James Gallagher will open a new grocery store and deli in May called Salty Brick Market at 35 Main Street in Bangor. Credit: Linda Coan O'Kresik / BDN

A Bangor business owner hopes to fill a hole in the retail landscape of downtown, when this spring he opens a grocery store and deli on Main Street.

Salty Brick Market is set to open sometime in May at 35 Main St., the former location of Country Blessings gift shop, and before that, Maine Cloth Diaper Company.

Owner James Gallagher, who also owns Bangin’ Whoopie located just up the street at 6 Water St., plans to offer grocery items, local meat and produce, beer and wine, a sandwich counter and salad bar, along with everyday sundries at his new business.

He’s been working on the space since signing the lease in July 2021, and though the pandemic made everything from getting permits to sourcing building materials take far longer than anticipated, Gallagher is now almost ready to open. He said the pandemic was actually the catalyst for his decision to open a place like Salty Brick.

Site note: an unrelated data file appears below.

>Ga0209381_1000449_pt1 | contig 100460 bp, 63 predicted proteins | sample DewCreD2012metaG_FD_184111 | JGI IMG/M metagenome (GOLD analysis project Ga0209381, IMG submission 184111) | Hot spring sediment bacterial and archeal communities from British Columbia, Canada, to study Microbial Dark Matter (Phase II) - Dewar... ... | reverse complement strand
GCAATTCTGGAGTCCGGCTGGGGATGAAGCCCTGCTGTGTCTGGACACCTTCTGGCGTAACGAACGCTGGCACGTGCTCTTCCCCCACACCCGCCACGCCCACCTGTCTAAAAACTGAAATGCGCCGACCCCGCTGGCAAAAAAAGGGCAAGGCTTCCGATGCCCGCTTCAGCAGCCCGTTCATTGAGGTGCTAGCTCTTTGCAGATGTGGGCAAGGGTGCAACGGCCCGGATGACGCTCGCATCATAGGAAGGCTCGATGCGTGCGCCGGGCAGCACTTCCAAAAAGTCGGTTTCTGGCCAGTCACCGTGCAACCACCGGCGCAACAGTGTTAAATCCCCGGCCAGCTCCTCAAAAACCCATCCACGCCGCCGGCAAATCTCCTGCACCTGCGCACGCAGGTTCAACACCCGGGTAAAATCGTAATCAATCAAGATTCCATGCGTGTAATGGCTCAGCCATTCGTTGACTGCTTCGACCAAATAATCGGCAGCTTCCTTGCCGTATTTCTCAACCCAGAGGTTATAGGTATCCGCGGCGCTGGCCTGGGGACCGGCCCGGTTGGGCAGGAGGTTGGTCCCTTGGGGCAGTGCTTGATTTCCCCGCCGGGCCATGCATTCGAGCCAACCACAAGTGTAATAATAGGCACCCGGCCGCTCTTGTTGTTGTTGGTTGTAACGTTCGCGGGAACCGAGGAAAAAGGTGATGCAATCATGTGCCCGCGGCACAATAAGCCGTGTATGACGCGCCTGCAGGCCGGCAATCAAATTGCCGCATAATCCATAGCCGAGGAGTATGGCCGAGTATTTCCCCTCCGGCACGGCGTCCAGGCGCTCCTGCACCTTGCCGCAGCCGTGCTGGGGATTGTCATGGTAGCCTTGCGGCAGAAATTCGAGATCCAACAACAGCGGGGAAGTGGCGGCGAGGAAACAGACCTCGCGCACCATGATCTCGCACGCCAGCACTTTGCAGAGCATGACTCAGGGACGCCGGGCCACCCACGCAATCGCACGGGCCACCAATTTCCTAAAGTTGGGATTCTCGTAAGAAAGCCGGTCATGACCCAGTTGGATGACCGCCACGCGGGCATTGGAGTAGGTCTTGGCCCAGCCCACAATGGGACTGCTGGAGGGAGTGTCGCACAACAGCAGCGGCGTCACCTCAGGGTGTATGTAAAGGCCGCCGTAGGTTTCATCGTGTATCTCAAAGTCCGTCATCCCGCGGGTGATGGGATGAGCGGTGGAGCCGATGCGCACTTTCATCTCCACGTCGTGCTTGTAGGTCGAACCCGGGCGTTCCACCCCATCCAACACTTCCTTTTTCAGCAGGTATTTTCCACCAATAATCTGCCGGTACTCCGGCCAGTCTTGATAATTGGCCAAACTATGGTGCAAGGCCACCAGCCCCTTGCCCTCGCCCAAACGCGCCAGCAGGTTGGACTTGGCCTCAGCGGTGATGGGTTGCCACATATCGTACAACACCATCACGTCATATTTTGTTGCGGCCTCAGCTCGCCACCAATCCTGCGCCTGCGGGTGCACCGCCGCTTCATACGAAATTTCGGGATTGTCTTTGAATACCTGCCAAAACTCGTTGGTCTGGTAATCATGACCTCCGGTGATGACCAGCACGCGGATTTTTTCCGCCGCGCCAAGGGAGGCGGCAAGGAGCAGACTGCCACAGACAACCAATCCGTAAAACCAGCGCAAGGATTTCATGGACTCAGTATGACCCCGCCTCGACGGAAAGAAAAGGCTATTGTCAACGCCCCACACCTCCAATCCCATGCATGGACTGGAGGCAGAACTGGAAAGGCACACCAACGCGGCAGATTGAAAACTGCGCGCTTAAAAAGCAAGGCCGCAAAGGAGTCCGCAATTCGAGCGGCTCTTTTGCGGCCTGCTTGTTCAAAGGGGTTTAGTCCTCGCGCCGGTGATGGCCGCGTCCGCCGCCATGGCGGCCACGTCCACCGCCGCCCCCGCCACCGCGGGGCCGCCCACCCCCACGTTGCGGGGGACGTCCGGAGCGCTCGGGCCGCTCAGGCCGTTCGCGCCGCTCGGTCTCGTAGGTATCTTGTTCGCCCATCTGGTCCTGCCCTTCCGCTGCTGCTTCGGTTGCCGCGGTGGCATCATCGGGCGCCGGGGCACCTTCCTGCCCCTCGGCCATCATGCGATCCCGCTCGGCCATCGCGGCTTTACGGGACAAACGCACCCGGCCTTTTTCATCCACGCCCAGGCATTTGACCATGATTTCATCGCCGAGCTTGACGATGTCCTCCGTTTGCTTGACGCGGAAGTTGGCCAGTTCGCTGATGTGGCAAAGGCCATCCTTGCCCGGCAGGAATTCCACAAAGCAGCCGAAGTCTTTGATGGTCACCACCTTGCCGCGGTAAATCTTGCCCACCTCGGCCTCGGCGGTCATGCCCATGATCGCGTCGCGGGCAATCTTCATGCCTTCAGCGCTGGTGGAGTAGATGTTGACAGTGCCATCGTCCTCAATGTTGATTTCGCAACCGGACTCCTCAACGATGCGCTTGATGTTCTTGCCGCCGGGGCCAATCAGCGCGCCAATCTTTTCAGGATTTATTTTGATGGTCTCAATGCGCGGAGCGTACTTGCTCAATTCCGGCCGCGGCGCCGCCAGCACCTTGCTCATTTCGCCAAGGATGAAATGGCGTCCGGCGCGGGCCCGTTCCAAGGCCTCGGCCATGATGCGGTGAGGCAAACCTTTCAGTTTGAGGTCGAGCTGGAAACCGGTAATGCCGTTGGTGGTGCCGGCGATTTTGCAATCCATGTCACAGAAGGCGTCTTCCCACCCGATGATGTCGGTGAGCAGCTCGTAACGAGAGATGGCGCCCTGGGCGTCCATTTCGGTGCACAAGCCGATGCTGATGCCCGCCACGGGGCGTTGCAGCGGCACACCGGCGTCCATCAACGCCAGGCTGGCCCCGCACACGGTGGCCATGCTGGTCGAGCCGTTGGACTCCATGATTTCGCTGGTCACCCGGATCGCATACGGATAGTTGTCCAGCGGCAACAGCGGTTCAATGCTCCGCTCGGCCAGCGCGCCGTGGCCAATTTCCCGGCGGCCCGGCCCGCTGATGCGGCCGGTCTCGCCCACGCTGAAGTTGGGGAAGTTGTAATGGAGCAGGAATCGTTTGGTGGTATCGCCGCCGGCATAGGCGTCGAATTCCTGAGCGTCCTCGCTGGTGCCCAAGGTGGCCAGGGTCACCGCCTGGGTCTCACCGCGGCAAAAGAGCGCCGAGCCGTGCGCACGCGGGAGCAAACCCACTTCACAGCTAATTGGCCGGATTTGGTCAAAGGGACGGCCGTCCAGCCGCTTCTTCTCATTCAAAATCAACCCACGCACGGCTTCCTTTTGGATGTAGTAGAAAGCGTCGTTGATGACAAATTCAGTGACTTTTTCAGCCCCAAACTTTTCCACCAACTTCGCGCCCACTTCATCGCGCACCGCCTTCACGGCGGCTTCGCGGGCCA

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“I was scooping flour at Bangin’ Whoopie one day, and it just came to me that if I ever needed just, like, a couple eggs or some other real basics, there was no place within walking distance of downtown to get it,” he said.

In addition to sandwiches and grab-and-go items, Salty Brick will offer a full salad bar, as well as some indoor seating for those who want to grab lunch or a snack.

Salty Brick will not be downtown Bangor’s first market. Around 2009, there was the short-lived bodega-style Broad Street Market, in the spot now occupied by the jewelry store Designs by Aaron. And between 2014 and 2016, Bottles and Cans at 48 Main St. sold groceries, beer and wine.

Additionally, prior to the decline of downtown Bangor in the 1980s after the Bangor Mall opened, groceries and markets selling fruit, produce and meat were a common sight throughout downtown for many decades. Salty Brick aims to fill a niche somewhere between grocery store and deli.

“I think you need to have a good mix of products, and be able to serve a lot of different kinds of customers,” he said. “Plus, there are so many more people living and working downtown than there were even just five years ago. Downtown is ready.”

Gallagher recently launched a Facebook page for the market, where he’s taking suggestions for the sorts of things future customers would want to see in the store.

Emily Burnham is a Maine native and proud Bangorian, covering business, the arts, restaurants and the culture and history of the Bangor region.